Ashley's dog, Hannibal the Animal, also known as Woos, was a very large canine, an American Pitbull, but harmless to humans. William's dog, Rusty, a Red Heeler, and Hannibal were rivals for top dog. Both were once great cattle dogs till Rusty was gored in his shoulder by a bull that he was helping to round up. Ash was ready to shoot the poor creature but William took him to the Vet in Uluru about 90 kms away. The Vet patched the dog's wound and prescribed antibiotics and painkillers.

Rusty was William's best mate from then on, even sleeping in his swag on cold nights, that is, until I arrived! Rusty's best dog mate was Bitch-...by name and nature. She was also a Red Heeler, but with the softest curly coat. She disliked the tourists, especially children, yet she sat for hours beside Rusty, licking his sore shoulder. Good old Russ tolerated me for Williams' sake, but he certainly appreciated the lovely warm mattress I fashioned out of the camel blanket Mark gave us.

Mark was crossing Australia with his six camels, accompanied by a young lady with hers. At one stage we received an SOS through the Royal Flying Doctor Radio Service. One of the camels had damaged a leg. It needed certain medication as soon as possible, so William and I obtained the stuff and set off early in the trusty Toyota truck.

Their caravan was about 350 kms from Curtin Springs, mainly along bush tracks. To find them we suggested they light a fire of dry Spinifex, and fire a gun at a given time. They did so. We saw the smoke at precisely 3.00 pm. Mark and Gina were having a job controlling the flames as we arrived. They were very relieved to see us. We'd also brought water and food. We made them a delicious meal in the camp oven and slept under the stars in our swags. Rusty came too, of course.

Other dogs were not as lucky as he was. Several inquisitive young pups were bitten by venomous snakes and died, foaming at the mouth. I was warned repeatedly never to set foot outside the door of our donga, a three-room caravan without wheels, without first looking down. So I never did.

At the height of summer about 200 Scouts arrived, boys and girls, aged from 8 to 10, together with about 10 Leaders. They set up their tents in the campground and prepared to explore the surrounding terrain, Ayres Rock (Uluru) in particular.

Ashley, a Nuffield Scholar, supplied the transport, the food and water for the outings. The Leaders rounded up the kids but had very little idea about how to organise them, especially concerning the quantity of water they would require.

All hands turned out each evening to make the piles of sandwiches which the Station supplied for their packed lunches. For the evening meals there were substantial barbecues, which were very popular. The children queued for their cardboard plates full of sausages, meat and salad and sat on the grass to consume them.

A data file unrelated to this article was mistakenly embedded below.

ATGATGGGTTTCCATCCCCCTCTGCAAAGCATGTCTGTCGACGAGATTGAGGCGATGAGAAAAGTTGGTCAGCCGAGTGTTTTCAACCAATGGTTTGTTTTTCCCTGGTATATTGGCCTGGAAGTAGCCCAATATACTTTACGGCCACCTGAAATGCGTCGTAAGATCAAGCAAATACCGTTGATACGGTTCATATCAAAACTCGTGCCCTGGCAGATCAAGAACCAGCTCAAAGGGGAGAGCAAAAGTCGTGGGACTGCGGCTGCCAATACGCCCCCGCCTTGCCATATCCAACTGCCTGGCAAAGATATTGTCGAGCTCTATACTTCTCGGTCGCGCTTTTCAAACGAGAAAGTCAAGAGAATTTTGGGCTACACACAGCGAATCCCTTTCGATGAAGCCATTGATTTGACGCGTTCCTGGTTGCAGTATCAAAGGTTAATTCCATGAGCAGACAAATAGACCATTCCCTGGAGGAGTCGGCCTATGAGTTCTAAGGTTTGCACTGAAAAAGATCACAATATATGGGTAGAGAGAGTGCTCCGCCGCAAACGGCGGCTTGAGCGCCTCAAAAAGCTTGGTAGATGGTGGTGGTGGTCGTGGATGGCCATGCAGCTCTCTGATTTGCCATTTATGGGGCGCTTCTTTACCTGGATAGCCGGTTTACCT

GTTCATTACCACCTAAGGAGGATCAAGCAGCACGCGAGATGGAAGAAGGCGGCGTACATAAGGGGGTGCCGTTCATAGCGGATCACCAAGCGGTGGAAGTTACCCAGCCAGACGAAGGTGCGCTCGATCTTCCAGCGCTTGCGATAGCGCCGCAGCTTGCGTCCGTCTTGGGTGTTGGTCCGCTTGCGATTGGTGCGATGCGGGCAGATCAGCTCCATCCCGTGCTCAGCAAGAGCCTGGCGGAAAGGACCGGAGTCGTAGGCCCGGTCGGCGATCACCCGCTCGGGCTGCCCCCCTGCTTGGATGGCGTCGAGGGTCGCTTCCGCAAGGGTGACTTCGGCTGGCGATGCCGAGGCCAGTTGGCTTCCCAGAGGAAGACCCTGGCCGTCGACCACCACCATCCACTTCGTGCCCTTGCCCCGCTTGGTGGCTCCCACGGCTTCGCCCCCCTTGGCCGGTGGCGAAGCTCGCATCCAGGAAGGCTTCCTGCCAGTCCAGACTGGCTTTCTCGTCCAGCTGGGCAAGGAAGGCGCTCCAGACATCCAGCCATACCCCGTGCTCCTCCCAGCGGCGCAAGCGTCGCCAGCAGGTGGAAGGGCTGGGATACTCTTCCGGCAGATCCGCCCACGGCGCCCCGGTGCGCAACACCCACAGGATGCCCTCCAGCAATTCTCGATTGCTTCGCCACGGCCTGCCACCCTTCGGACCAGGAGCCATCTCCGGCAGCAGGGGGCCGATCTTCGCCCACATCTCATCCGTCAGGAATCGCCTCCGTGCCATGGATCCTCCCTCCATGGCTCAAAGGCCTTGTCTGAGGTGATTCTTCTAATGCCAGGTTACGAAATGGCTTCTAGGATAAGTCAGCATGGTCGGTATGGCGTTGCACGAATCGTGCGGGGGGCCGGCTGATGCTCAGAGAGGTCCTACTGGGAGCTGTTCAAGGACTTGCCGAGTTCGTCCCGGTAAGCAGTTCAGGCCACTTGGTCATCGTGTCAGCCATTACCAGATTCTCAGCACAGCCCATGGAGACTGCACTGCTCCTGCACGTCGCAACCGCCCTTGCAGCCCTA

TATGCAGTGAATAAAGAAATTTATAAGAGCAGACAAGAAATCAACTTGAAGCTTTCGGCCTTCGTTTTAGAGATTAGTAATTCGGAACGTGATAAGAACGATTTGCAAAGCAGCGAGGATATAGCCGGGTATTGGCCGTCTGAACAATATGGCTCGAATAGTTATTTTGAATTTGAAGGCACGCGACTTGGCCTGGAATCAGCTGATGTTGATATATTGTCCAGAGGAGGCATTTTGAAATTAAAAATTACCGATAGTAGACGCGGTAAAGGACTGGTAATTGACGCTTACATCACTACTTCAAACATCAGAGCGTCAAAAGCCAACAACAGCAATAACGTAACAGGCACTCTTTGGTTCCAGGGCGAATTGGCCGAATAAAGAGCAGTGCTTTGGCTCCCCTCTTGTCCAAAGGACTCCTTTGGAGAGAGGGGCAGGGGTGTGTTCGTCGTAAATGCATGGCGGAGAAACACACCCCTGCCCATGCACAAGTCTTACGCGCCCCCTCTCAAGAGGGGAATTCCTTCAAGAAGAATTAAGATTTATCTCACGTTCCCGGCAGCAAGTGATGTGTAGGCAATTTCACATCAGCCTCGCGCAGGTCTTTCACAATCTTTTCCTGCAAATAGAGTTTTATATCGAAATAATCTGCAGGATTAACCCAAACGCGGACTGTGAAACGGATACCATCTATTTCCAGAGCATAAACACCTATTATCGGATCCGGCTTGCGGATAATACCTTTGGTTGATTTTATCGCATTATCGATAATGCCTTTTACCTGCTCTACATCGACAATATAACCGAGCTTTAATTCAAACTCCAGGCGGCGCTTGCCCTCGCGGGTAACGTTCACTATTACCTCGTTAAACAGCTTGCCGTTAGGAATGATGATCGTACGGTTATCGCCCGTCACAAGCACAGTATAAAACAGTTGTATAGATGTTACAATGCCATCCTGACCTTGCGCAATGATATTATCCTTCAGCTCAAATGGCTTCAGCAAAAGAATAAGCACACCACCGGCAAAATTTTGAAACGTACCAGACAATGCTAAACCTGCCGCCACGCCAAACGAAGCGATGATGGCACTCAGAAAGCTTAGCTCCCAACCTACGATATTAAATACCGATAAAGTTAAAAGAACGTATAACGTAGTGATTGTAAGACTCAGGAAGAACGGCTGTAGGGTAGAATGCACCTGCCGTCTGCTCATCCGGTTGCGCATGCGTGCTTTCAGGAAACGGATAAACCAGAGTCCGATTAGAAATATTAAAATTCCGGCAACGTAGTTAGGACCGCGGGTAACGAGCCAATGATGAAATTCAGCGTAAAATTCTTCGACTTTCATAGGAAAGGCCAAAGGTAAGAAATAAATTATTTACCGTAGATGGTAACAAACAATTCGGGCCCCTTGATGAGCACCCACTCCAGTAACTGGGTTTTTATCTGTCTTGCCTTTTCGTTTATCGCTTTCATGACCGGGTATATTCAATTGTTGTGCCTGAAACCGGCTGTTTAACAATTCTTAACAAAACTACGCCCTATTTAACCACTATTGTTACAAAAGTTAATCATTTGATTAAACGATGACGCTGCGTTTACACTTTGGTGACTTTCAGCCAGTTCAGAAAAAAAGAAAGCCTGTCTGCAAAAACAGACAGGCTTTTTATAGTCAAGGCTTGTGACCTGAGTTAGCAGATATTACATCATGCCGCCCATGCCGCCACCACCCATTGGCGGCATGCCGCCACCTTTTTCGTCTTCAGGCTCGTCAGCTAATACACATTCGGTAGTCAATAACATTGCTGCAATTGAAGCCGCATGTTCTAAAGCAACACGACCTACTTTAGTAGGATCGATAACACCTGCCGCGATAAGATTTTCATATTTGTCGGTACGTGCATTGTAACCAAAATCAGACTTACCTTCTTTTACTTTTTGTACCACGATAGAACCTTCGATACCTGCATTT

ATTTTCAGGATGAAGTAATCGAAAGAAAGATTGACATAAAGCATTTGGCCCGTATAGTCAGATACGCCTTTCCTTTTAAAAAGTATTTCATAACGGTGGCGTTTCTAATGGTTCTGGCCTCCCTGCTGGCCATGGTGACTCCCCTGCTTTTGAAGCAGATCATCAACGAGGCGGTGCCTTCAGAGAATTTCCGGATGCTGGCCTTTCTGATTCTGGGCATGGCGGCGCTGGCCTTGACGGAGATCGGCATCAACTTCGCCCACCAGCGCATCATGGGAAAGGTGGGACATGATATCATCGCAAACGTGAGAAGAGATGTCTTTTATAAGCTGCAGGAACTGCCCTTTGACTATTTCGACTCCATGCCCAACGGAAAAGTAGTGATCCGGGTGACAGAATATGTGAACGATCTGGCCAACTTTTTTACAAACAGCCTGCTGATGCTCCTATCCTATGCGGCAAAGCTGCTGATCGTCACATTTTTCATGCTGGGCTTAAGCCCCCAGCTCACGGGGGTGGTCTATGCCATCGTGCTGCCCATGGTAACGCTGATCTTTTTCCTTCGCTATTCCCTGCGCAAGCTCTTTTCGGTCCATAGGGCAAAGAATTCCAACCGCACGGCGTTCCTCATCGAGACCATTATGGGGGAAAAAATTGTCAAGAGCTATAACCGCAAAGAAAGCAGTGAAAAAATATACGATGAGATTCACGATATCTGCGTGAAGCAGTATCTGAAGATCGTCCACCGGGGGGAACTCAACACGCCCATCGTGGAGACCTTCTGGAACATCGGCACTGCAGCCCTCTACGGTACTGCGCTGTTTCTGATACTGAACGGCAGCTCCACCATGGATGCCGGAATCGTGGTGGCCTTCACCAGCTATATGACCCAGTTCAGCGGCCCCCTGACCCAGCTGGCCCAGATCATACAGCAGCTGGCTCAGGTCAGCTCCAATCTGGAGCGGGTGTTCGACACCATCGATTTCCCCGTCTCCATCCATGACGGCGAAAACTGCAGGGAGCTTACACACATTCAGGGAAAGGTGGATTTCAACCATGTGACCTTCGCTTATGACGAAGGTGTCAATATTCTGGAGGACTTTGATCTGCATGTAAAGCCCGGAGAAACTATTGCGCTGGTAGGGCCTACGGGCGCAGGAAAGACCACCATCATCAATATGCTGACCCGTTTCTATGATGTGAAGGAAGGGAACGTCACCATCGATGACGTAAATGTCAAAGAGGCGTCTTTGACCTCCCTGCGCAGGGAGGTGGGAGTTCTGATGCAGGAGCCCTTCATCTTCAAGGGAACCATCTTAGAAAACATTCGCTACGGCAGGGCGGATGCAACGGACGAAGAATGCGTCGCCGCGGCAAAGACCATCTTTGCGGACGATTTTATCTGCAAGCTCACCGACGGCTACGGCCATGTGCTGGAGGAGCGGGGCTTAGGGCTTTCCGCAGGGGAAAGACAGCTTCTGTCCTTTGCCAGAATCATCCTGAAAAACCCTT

Quite a lot of work was entailed. Then the sewage overflowed! O, boy, what chaos that caused before that problem was overcome!
The children stayed a week. It was very quiet when they left. Ash was promised compensation for expenses but it was never forthcoming. The organiser reckoned it was Ashley's good deed.

"I need something from the Supermarket," William told me one day. "Come on," he said, striding off. 'Supermarket?' I thought, 'What's he talking about?"

Intrigued, I followed him past the back of the homestead, the storeroom and kitchen buildings, past the sheds where repairs to 3wds and farm vehicles were done, past the camp ground and through a gate, along a dusty track and there was what they called the Supermarket. It was an enormous area of broken-down, bashed-up cars, piled up on top of one another. Spare parts were available once you knew where to look and how to extract them. William found the 'something' he needed.

On two occasions, I rode the 400 kms to Alice Springs on the back of a 1980 BMW motorbike. The first time I rested my feet on the exhaust pipe instead of the foot pedal. We left at about 5 a.m. to get a good start before the heat of the day and had gone 100 kms before we stopped for a break. It wasn't till then that I realised something was wrong. The sole of my best boots had melted onto the exhaust pipe. Luckily there was a metal plate between the rubber and upper so my feet were O.K., but it took William hours, when we'd returned, to remove the glued-on black residue. Yes, it did feel pretty warm. I didn't make that mistake again.

We went to Alice only once every six weeks, staying in a motel (sheer luxury!) or in his friend's ancient caravan beside jocular neighbours. The journey there and back in the Toyota truck was somewhat tedious. When William suddenly became ill, refusing to stay in hospital, I had to take the wheel. I counted the minutes between milestones till we arrived home safely six hours later. I hadn't driven any type of vehicle for years though I still had my Rhodesian Driving Licence.

There was never a dull moment at Curtin Springs.